The accused’s version is that the shots Lushando and Aldrin say were directed at them were shots fired into the ground in order to scare off the deceased who was at that point in time charging at him with a broken bottle. For that version to hold, the deceased must have been outside the house. It was established on the unshaken evidence of Lushando and Aldrin that the deceased was inside the house when the shots rang out. Lushando and her brother found the deceased inside the house before she expired. From that the following inferences are inescapable.
 The accused’s version that he shot into the ground to scare off the deceased is false and not reasonably possibly true. The versions of Lushando and Aldrine that shots were fired at them by the accused remain unchallenged by any other credible evidence. The accused’s contrary assertion, displaced by the objective evidence of where Lushando’s body was found, is consistent with a guilty mind. He wanted to falsely attribute those shots as not being directed at two innocent people but at the deceased.
 The accused’s version concerning shots fired at Aldrin have changed over time. In his answers to the state’s pre-trial memo he said:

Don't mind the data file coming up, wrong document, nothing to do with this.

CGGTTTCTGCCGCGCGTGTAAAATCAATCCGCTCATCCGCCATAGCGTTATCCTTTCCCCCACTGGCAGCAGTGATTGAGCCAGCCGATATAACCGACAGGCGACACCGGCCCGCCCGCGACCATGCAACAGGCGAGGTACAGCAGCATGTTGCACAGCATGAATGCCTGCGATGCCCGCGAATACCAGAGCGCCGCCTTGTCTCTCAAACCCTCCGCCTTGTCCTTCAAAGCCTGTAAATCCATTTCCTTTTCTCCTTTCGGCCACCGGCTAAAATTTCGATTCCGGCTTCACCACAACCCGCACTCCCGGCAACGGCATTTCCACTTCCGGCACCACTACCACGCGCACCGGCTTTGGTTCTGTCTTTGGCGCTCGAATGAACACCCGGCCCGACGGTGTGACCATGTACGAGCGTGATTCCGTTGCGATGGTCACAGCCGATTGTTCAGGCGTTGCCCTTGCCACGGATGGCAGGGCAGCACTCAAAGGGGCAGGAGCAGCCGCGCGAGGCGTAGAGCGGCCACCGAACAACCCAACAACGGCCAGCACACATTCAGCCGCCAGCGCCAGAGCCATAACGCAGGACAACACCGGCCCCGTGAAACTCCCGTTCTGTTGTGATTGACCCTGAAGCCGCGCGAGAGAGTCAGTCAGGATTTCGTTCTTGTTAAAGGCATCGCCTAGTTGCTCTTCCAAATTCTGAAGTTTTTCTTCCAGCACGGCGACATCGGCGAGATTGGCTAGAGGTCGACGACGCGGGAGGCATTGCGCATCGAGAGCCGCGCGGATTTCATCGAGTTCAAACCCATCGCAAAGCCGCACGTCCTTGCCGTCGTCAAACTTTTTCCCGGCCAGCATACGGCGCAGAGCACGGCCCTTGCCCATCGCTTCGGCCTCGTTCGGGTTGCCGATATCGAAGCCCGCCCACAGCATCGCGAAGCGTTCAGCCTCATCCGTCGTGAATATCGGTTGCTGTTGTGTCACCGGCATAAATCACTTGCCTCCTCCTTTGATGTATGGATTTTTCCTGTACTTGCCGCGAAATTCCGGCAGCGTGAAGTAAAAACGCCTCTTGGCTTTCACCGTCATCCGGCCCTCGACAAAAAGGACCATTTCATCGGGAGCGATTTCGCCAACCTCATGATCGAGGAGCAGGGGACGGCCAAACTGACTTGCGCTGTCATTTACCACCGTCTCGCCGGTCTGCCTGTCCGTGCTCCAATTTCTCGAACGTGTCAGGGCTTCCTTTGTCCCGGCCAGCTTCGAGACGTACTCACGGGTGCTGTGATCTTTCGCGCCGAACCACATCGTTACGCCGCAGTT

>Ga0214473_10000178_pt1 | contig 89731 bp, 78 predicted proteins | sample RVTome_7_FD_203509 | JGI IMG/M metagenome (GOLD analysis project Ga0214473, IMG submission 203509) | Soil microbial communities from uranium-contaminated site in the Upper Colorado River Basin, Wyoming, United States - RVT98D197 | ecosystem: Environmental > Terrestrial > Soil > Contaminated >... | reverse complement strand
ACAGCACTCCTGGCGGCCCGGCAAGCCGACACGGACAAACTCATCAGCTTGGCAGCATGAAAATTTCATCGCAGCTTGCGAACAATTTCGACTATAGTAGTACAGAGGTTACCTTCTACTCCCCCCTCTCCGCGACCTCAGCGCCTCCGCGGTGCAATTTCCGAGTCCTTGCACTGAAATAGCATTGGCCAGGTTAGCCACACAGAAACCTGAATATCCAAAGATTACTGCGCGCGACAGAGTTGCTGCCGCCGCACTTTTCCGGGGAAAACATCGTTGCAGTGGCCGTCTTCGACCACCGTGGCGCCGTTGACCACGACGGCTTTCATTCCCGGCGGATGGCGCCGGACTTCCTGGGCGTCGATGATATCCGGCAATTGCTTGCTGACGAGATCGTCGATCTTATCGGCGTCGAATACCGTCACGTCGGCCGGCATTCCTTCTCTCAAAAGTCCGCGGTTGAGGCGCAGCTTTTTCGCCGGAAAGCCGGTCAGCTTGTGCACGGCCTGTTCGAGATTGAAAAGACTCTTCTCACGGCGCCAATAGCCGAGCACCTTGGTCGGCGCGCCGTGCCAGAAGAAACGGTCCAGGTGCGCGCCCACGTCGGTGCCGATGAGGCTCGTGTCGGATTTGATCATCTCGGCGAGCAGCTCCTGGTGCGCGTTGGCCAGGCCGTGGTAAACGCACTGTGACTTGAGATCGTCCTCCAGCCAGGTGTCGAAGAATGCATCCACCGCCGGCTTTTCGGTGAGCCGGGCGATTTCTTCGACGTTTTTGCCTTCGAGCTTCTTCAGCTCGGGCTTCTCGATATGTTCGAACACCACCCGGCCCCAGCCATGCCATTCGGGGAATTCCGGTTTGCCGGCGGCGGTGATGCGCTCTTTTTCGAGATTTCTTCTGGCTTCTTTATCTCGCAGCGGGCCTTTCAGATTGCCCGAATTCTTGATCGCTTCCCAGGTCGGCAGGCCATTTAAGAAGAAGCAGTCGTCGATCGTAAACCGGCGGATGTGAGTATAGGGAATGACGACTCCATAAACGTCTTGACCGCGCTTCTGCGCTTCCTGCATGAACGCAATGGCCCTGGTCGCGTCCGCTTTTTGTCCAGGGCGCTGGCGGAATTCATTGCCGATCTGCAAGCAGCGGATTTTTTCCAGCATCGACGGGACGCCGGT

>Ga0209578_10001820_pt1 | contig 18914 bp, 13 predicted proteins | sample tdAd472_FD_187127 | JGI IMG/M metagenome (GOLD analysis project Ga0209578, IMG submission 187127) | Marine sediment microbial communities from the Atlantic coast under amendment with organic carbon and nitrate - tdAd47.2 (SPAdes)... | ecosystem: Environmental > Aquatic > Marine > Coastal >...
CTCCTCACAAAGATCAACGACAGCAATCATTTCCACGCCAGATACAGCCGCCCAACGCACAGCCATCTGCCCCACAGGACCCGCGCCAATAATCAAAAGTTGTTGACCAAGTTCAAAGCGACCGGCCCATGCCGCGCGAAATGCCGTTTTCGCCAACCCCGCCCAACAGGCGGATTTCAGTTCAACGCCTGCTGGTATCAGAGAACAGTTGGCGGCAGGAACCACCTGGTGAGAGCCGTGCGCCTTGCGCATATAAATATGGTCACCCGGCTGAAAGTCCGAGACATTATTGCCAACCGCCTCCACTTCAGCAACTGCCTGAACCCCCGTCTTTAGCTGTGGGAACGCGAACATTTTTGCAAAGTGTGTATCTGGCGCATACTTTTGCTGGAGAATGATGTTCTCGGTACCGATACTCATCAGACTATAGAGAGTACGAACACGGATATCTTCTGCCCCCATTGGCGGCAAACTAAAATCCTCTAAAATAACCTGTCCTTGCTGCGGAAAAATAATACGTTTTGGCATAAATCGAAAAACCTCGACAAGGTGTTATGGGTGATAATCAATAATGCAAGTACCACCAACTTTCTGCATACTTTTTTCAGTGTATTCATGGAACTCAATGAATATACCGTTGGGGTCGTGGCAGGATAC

‘23. This is disputed by the Accused. The Accused will state that nobody tried to stop him as he was walking away and further denies firing a shot at Mr. Kangamba.’
 In his section 115 plea explanation he elected not to offer any version which could have allowed counsel for the State to test it with Aldrin and Lushando who were the only eye witnesses. Under cross examination of the two witnesses he was emphatic in his instructions that he shot at Aldrin because the latter picked up a brick to attack him. The shifting stands of the accused is not consistent with that of a truthful person. On the material issues, I prefer the versions of Lushando and Aldrin to that of the accused.
Count 1 – Attempted murder of Lushando
 Lushando’s evidence is that the accused fired one shot at her whilst she was standing in the doorway of the deceased’s house. She said the door was closed when the shots were fired at her. The photo (Exhibit Q) by reference to which she testified shows a hole consistent with a gunshot. It could only have been struck in that fashion if the door was closed as she said. Aldrin testified that a bullet fired at Lushando while she was standing in the doorway struck against the wall of the deceased’s house, just next to the device put on the door for closing it. Now, both versions cannot be correct because on Lushando’s own version (as confirmed by Mr Itula in his written submissions) only one shot was fired at Lushando.